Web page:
Appellant filed a complaint containing these allegations on March 9, 1976. He prayed for various forms of equitable relief, including an order that he be given a hernia operation and that he be excused from field work until the operation is given.
The district court dismissed the complaint on its own motion, concluding that the failure to afford a hernia operation resulted from a mere difference of opinion over a matter of medical judgment.3 This appeal followed.
The facts pleaded in this case do not demonstrate a disagreement between prisoner and prison administration over proper medical treatment. The facts pleaded (particularly the cursory nature of the examination), if proven, might well show such "deliberate indifference" to a request for medical treatment as to warrant § 1983 relief. See Wilbron v. Hutto, supra ; Williams v. Vincent, 508 F.2d 541, 544 (2d Cir. 1974).
We think the summary dismissal of this aspect of Cotton's complaint (PB-76-C-89) was inappropriate. This claim is remanded to the district court for further proceedings.4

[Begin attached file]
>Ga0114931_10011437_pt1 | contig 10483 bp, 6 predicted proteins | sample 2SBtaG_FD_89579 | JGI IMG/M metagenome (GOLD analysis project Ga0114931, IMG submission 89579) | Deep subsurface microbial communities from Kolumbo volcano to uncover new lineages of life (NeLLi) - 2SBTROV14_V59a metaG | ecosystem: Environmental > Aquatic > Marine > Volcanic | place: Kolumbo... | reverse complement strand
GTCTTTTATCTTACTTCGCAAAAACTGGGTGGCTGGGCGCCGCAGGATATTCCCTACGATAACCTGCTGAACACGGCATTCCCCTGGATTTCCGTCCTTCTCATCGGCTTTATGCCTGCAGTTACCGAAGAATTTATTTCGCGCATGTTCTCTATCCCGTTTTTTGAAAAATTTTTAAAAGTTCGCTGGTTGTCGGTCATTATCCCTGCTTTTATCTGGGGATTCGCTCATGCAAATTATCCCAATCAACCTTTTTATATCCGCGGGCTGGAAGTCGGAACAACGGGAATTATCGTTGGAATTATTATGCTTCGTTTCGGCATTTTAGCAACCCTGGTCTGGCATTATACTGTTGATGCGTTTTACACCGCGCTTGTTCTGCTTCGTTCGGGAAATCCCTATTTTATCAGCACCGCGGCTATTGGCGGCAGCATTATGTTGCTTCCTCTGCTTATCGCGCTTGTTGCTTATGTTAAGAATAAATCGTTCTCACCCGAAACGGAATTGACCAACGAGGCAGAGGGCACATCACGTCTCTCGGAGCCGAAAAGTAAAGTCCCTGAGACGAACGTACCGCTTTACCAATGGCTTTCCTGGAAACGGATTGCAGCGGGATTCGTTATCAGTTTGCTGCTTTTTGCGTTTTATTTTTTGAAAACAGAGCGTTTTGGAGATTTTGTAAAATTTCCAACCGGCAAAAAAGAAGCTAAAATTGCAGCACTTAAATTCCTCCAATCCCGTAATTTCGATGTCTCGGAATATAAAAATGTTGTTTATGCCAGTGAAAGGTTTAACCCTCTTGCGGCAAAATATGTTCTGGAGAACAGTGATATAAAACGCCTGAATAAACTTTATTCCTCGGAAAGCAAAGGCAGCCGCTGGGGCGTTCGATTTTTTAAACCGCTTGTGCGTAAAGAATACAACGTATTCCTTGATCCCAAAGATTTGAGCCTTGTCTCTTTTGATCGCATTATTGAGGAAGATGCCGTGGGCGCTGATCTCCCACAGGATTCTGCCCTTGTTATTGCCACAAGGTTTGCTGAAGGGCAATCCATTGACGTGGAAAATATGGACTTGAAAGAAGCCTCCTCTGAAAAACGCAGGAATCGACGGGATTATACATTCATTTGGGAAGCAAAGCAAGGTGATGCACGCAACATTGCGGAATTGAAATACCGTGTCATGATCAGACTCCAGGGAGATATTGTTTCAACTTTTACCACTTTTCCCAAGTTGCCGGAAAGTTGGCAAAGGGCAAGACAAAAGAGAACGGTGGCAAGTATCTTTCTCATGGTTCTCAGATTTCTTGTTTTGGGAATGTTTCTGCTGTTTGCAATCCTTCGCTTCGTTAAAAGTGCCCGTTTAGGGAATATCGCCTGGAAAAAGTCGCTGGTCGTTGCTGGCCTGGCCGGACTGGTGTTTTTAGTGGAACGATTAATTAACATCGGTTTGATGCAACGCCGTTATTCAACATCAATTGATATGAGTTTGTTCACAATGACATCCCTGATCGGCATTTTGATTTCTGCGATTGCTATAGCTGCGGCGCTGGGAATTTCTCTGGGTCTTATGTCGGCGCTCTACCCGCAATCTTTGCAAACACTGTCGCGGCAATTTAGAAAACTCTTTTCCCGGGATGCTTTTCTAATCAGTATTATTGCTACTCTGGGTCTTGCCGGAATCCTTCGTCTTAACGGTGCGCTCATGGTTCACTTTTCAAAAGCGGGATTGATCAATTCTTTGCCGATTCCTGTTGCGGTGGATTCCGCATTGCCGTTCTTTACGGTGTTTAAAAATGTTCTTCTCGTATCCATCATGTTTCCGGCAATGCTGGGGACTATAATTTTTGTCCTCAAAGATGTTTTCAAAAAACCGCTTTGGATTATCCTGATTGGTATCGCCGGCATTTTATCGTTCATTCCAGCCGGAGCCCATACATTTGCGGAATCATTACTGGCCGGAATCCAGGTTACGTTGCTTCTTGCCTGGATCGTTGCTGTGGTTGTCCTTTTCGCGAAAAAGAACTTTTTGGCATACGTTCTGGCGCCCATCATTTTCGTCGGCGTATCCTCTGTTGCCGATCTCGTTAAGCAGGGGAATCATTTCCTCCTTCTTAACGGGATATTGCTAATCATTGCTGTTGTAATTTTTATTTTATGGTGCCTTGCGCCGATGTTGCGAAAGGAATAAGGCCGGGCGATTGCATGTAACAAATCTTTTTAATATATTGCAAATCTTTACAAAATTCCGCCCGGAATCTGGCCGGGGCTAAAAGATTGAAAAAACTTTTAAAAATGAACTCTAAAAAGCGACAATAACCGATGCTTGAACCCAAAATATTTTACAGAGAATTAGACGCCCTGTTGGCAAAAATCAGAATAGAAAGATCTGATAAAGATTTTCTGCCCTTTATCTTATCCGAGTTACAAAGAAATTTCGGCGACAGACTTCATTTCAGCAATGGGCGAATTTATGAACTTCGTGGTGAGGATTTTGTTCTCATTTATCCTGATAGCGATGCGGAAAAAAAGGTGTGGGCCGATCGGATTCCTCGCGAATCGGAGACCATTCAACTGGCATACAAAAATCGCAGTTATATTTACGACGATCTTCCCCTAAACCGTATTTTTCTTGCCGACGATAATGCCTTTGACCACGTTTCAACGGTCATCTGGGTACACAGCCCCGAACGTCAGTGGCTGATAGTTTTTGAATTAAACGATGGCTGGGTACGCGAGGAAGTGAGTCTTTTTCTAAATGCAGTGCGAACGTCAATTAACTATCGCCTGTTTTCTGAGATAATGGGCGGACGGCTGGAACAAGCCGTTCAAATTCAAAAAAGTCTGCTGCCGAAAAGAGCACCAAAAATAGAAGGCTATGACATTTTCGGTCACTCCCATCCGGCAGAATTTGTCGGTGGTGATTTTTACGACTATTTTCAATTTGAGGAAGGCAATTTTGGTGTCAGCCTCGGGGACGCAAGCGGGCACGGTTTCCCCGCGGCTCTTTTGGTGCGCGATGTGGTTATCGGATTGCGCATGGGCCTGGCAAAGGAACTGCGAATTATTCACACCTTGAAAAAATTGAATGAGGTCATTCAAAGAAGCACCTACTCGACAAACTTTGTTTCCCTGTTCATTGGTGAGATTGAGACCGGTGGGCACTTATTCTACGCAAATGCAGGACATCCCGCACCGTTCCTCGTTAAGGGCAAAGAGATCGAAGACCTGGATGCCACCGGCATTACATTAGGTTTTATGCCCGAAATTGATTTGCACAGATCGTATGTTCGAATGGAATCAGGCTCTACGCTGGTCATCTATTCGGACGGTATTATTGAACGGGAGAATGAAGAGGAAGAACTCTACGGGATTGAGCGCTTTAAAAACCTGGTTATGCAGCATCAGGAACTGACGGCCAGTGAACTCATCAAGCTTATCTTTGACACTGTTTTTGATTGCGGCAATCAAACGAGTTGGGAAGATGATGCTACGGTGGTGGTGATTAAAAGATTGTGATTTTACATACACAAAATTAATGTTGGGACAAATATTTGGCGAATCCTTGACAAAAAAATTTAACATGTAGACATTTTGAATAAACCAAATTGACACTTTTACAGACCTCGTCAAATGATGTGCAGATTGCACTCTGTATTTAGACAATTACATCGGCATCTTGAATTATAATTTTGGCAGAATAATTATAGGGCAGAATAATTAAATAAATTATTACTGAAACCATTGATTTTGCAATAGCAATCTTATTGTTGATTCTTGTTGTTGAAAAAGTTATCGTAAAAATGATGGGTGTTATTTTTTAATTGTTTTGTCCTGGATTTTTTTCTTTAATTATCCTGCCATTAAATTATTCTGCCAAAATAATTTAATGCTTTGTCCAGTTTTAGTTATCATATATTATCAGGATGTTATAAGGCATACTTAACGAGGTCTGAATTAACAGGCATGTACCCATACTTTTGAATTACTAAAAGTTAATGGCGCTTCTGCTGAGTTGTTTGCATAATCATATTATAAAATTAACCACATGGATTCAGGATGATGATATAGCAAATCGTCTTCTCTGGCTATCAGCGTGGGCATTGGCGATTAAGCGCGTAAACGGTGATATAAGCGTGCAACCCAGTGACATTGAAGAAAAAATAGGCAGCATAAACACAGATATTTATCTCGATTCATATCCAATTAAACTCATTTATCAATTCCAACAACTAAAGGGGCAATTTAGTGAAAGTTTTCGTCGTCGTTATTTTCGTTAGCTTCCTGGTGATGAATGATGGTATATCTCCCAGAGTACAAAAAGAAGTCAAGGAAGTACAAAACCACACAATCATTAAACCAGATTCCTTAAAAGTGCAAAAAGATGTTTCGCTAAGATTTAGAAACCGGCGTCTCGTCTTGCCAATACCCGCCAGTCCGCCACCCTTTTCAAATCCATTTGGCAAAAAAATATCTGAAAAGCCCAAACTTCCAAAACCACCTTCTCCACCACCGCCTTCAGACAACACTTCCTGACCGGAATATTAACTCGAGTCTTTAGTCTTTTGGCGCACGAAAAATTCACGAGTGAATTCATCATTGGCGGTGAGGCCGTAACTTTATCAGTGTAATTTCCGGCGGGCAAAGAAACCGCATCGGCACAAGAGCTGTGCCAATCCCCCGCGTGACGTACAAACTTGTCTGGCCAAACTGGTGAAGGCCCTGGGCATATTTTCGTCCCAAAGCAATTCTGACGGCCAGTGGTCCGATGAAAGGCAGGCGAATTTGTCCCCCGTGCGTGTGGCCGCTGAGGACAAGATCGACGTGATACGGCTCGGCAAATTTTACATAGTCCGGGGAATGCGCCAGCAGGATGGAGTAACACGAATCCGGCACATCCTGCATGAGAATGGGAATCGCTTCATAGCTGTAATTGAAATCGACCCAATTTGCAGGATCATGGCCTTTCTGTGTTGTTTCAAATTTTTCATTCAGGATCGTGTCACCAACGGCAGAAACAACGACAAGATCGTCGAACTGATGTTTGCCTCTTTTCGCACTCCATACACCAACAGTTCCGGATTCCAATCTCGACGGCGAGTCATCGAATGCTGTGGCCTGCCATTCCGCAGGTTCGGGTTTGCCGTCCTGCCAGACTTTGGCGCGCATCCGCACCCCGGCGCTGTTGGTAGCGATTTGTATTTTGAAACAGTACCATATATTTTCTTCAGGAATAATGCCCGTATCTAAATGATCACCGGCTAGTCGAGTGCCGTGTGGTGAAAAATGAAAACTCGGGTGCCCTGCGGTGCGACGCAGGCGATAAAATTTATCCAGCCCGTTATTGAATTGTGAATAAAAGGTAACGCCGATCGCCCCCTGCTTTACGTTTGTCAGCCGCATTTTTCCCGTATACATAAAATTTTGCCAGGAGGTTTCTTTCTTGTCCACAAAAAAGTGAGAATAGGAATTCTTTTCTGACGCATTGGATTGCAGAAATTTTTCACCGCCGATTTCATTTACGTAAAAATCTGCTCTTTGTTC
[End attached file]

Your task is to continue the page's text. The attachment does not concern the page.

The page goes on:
In summary, we affirm the dismissal in all proceedings except Cotton's personal claim relating to his disability and medical problems arising from an alleged hernia.
The complaint does not allege that the prisoners were denied access to all news of outside events, only that particular means of access to outside news were limited
The allegations made here are unlikely to give rise to any substantial claim for damages by any one of the prisoners
The district court also treated the complaint as one attempting to state a claim for the beating which led to the hernia. The court concluded that this claim was barred by the statute of limitations. Even the most liberal reading of the complaint reveals, however, that no claim for the beating is meant to be stated here. The guards who allegedly beat appellant are not named as defendants. The relief sought is prospective only, dealing with the administration of medical care
Therefore, the statute of limitations problem considered by the district court is not an issue in this case, and we express no opinion on the validity of that court's conclusion on the question.
The district court may deem it proper in its discretion to consolidate this complaint of Cotton's with pending proceedings which relate to medical care questions arising at Cummins